It's another before and after for you - today's edition is the dining room of a home we've been working on recently. It's the same home we feature in the Living Room Before and After last week. An older home that had some patchy work done before being sold to our clients, the dining room was a drab putty tone and the light fixture was a bit dated. There was little to make this room stand out as the entertaining space our clients wanted. BEFORE:
The dining room was painted the same calm grey as the living room, and a subdued but still dramatic wall paper was added to one wall. The clients wanted a to make this room a feature while still looking clean and smart and it was decided that a chandelier would take it past that point. A simple, modern light fixture on a dimmer switch was chosen to contrast the pattern and color of the wall paper, while still offering sufficient light for dining and socializing.
The table is a vintage find, which is often a great way to mix up the look in a dining room and stay on budget. The moulded chairs provide a contrast, both against the wood of the table and floor, and the color of the wallpaper. They also tie in nicely with the white light fixture.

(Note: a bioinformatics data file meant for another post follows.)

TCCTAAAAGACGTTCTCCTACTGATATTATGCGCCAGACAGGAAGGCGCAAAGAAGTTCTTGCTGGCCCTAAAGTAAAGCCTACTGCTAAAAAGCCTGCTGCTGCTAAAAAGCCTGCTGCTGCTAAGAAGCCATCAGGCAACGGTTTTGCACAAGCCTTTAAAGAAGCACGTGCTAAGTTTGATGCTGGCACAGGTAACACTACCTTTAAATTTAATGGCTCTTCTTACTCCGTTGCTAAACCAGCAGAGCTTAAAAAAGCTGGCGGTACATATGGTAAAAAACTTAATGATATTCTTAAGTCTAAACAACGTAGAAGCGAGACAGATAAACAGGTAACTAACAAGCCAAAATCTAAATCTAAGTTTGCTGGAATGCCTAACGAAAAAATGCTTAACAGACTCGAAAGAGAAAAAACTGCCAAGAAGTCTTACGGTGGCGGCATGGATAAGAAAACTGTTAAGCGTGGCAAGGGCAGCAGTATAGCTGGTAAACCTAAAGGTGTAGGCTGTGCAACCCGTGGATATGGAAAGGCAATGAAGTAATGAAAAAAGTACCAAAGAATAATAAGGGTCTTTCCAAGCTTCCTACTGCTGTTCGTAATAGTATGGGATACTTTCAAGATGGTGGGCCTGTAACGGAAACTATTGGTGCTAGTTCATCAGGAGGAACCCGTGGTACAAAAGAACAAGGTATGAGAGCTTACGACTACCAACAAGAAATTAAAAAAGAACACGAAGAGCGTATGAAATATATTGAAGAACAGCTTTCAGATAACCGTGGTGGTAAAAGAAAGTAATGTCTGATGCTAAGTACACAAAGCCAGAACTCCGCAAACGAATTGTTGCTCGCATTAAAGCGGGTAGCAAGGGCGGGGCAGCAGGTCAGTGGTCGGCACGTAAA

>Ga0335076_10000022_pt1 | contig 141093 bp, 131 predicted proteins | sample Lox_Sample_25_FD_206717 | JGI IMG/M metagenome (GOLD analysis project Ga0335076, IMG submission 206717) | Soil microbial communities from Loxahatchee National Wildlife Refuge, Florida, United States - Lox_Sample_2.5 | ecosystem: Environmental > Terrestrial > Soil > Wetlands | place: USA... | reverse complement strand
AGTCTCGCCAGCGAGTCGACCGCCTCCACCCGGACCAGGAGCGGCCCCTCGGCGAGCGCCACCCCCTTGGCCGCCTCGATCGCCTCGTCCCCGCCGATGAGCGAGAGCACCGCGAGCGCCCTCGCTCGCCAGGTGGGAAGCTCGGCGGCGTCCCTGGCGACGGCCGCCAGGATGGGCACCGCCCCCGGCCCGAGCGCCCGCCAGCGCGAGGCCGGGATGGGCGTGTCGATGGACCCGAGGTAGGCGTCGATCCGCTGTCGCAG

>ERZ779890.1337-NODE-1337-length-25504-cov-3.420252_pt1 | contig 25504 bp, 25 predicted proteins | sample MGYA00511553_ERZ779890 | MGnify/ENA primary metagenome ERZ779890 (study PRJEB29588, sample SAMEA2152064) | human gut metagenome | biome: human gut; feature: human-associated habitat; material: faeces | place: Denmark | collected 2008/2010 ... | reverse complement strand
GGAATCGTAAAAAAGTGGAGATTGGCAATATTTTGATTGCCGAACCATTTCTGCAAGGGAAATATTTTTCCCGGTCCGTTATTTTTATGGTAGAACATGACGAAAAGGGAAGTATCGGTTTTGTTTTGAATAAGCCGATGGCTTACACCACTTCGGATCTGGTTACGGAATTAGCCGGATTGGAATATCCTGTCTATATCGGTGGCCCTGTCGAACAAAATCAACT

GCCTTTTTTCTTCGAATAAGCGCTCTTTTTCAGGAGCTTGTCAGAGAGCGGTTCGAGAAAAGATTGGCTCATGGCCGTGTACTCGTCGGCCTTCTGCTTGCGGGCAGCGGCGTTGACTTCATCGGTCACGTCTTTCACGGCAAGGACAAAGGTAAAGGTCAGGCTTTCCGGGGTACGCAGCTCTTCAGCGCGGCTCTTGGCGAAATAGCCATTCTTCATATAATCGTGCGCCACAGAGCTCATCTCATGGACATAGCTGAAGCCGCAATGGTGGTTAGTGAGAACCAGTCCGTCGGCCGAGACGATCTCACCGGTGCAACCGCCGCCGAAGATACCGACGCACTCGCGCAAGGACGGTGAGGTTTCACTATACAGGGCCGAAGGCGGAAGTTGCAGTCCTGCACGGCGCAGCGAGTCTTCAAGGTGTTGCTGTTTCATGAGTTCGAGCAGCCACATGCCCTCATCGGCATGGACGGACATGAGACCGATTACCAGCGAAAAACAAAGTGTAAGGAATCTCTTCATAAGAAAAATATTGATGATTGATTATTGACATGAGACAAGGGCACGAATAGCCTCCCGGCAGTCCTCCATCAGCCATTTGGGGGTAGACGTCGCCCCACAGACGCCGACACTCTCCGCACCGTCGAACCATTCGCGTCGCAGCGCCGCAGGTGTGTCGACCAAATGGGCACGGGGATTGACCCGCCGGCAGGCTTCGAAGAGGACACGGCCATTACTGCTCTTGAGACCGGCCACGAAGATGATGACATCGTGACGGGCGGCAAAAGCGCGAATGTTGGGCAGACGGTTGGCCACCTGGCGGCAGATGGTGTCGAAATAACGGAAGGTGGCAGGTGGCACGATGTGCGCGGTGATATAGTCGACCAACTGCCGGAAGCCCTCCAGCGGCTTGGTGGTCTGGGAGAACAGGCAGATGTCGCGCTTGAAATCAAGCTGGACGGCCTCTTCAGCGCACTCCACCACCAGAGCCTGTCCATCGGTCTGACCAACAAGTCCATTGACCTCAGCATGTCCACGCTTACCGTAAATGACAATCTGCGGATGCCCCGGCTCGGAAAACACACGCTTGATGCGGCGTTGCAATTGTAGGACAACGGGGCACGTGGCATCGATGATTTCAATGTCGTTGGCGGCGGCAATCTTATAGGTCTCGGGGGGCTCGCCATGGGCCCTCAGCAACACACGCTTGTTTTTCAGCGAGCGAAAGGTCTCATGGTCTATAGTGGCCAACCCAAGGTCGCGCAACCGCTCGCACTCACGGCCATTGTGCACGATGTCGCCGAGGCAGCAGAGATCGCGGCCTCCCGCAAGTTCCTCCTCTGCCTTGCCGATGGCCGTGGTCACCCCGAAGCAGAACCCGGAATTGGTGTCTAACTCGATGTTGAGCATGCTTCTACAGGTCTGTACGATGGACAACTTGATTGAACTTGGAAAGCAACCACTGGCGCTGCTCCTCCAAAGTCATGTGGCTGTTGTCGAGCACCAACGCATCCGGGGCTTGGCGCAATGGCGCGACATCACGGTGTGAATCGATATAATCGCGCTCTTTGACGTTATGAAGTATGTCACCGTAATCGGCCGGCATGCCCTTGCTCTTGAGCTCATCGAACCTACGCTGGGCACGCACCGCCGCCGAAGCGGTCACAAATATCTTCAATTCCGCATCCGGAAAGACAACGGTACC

The dining room is a fairly small space, and a hutch or large bar would have eaten up the room and made it feel a bit crowded. A small, portable bar fits nicely in the corner, and can be wheeled out to the living room for a bit of smart cocktail entertaining.
You don't need a lot of stemware on show in your dining room if you don't have a large hutch or case for it. Pick a few of your favourite things to display, along with a few bottles of the things you love best.
The dining table has a leaf, and extra chairs are simply placed in two corners of the room, ready for use either in here, as as extra seating in the living room when entertaining.
Clients often shy away from the idea of darker walls, as they have been taught that they make small spaces feel smaller, and rob the space of light, but that's so often really not the case. Our clients were wary of the dark wall, but trusted us to make a decision that was aligned with their vision for the room. Making the far wall darker not only gives you a focal point, but it can make the wall appear further away, tricking the eye into seeing more space. This room also has a large patio door, and a wide opening in to the living room, which has a huge window. Having both of these sources of natural light meant that I would have been confident to paint this entire space dark and know that the natural light would keep it from being claustrophobic. In the end, the wallpaper provided just the right touch of drama to the room, while never overwhelming it.
A final bonus is the view of this beautiful wall from the living room or kitchen, which simply makes you want to enter the space and take a look.